Skilled in tea making – What to put on your CV if you don’t have experience

Writing a CV is never easy. There is a lot of pressure involved when you are trying to get the description of your skills, abilities and experience just right so that your CV stands out. So, what do you do when you have little or no experience of the job you are applying for, or you have returned from a break in your working life and find yourself needing to start again? What do you do if all think you can do is make the tea?

Don’t paniccv

Well, the first thing to do is not panic and assume that you have nothing to offer. This is a situation that is faced by thousands of people every year and not only do they manage to get back into work or start a good job, they often get exactly what they are looking for. So here are some pointers.

  1. Firstly, turn it into a positive in your approach. We see people here at Jobwise for all sorts of reasons. A common one is because they are looking for a change from a job role they found themselves stuck in. You have a blank sheet, and that means endless possibilities. So, before you start, let’s get positive and look at this as an opportunity.
  2. You probably do have experience; you just need to dig a little bit. Unless you have been sitting doing nothing for the last few years, you will have gathered some experience. For graduates and new to the workplace school leavers, think about your extracurricular activities. Did you play sport in a team (teamwork) did you volunteer at student university events (organisational skills) don’t forget your part-time work. For returns to work, do the same thing. If you have been a home parent, did you work with the school parent group? Perhaps you volunteered at a charity? Think about anything you have done in terms of work skills.
  3. Present yourself as a book of blank pages, waiting to be filled. Instead of having no experience, try describing yourself in a way that translates as potential. So if you have a wide circle of friends, describe yourself as someone who really enjoys the company of others and likes to fit into a mixed group. If you do DIY, you are probably goal oriented with a sense of purpose.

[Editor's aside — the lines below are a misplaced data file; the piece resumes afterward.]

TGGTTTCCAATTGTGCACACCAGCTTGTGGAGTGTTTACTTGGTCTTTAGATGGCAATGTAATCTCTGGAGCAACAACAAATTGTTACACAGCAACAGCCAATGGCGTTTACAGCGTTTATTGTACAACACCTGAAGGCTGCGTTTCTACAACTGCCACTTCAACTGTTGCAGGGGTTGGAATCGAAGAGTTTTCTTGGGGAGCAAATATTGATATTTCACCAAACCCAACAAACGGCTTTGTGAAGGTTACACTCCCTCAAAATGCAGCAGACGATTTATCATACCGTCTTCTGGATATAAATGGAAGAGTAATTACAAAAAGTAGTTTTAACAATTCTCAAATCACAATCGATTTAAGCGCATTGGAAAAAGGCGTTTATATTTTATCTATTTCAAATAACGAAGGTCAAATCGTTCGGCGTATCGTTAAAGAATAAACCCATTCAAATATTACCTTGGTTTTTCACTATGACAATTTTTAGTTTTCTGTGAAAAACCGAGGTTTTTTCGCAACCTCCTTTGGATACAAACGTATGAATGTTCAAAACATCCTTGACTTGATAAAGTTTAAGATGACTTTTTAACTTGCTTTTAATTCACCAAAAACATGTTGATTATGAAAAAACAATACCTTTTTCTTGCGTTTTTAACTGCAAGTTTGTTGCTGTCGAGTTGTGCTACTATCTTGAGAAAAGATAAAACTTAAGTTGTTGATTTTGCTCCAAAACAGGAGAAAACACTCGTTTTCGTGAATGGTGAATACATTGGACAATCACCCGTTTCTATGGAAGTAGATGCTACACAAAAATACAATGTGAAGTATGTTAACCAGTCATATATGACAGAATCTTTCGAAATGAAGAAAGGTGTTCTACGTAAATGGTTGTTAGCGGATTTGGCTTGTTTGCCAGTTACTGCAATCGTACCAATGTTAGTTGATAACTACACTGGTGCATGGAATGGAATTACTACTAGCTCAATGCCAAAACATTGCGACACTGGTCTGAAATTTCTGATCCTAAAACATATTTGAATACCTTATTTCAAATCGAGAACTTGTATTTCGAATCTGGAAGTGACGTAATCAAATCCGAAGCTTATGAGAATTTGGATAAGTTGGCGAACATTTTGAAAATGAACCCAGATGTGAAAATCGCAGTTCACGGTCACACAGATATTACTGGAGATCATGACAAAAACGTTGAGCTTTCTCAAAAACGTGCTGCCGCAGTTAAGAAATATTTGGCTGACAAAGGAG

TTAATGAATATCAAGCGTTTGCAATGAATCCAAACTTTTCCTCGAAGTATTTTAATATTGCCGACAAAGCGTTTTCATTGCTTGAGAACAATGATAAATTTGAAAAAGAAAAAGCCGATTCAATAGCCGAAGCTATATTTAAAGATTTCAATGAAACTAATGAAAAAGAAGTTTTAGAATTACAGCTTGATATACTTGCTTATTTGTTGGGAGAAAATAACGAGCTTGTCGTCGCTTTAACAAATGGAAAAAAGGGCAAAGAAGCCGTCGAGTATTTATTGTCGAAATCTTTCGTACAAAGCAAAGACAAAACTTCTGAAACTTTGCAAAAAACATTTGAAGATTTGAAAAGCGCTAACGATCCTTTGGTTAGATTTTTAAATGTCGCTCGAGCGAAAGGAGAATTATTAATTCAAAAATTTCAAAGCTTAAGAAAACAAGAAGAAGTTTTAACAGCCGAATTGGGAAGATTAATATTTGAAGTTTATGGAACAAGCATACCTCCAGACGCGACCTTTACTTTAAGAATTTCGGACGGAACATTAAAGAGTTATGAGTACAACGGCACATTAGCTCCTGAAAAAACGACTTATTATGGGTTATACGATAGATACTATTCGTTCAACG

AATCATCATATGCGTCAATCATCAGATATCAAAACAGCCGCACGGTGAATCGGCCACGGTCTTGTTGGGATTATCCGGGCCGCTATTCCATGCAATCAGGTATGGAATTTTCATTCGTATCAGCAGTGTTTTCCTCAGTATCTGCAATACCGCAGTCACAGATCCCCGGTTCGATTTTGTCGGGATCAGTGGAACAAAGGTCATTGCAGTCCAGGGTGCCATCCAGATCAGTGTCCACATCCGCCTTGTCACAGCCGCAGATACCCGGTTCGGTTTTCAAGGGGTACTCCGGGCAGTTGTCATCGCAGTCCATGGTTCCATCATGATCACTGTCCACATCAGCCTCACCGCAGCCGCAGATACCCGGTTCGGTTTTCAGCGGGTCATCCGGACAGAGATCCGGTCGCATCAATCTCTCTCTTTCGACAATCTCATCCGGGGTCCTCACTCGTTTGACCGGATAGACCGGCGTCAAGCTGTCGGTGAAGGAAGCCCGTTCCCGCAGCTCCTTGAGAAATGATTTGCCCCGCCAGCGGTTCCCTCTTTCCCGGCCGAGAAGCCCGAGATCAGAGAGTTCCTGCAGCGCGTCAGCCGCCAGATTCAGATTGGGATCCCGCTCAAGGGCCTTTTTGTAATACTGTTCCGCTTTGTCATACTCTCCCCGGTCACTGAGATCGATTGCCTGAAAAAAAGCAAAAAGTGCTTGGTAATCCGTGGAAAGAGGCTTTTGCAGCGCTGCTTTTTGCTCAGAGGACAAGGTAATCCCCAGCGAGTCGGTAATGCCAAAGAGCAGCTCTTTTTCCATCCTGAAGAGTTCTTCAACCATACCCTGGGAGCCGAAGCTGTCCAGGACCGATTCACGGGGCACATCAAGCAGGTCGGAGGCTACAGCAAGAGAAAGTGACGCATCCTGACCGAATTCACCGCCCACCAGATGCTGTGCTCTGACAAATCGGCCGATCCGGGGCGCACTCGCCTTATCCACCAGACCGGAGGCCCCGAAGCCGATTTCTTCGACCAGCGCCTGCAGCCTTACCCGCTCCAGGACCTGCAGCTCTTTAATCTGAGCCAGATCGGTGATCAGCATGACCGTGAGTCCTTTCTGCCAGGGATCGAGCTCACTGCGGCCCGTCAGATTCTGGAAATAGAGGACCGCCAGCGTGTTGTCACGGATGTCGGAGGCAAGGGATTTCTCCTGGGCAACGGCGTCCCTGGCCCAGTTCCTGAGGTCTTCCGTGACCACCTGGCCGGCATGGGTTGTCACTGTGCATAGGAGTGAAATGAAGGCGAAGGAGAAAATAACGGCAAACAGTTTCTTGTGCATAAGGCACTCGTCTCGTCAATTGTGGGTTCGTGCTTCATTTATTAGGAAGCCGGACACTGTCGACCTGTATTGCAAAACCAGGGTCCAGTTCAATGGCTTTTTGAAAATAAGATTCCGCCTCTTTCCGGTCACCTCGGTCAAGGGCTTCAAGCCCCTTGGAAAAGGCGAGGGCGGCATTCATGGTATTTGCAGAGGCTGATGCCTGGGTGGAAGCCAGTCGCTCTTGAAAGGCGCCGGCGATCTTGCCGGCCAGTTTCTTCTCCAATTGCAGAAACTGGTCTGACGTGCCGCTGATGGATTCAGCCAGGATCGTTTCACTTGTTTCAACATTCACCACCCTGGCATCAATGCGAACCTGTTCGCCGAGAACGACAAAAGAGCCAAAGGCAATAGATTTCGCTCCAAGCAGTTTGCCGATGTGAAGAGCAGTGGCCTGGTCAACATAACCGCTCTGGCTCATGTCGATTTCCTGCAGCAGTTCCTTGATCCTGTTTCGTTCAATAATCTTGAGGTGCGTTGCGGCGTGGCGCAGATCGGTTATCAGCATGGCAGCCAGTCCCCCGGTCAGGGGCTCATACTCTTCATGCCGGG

4. Admit you don’t have the experience and ask for it. If the bottom line is that you need to learn some skills, but you are confident you have the potential, ask for the training. It is very much a skills shortage workplace at the moment, and employers are looking to train team members who will grow with them. Sometimes a teacup full of enthusiasm to learn will be as valuable as a bucketful of experience.
  5. Start building things to put on your CV. OK, so realistically then, you may not have as many skills to put on the CV as you would like. So why not look for things that will build them? Think about the kind of career you are looking to work in and list the skills you will need. Once you have that, look for unpaid opportunities to practice them. Charities and groups often look for people to help out, so why not consider some that meet your desired skill set?

The start of something great

Not having experience is not the end of the world and done right it can be the start of something great. You may only have a skill in making the tea from your point of view, but you know what? Everyone loves a good cup of tea.


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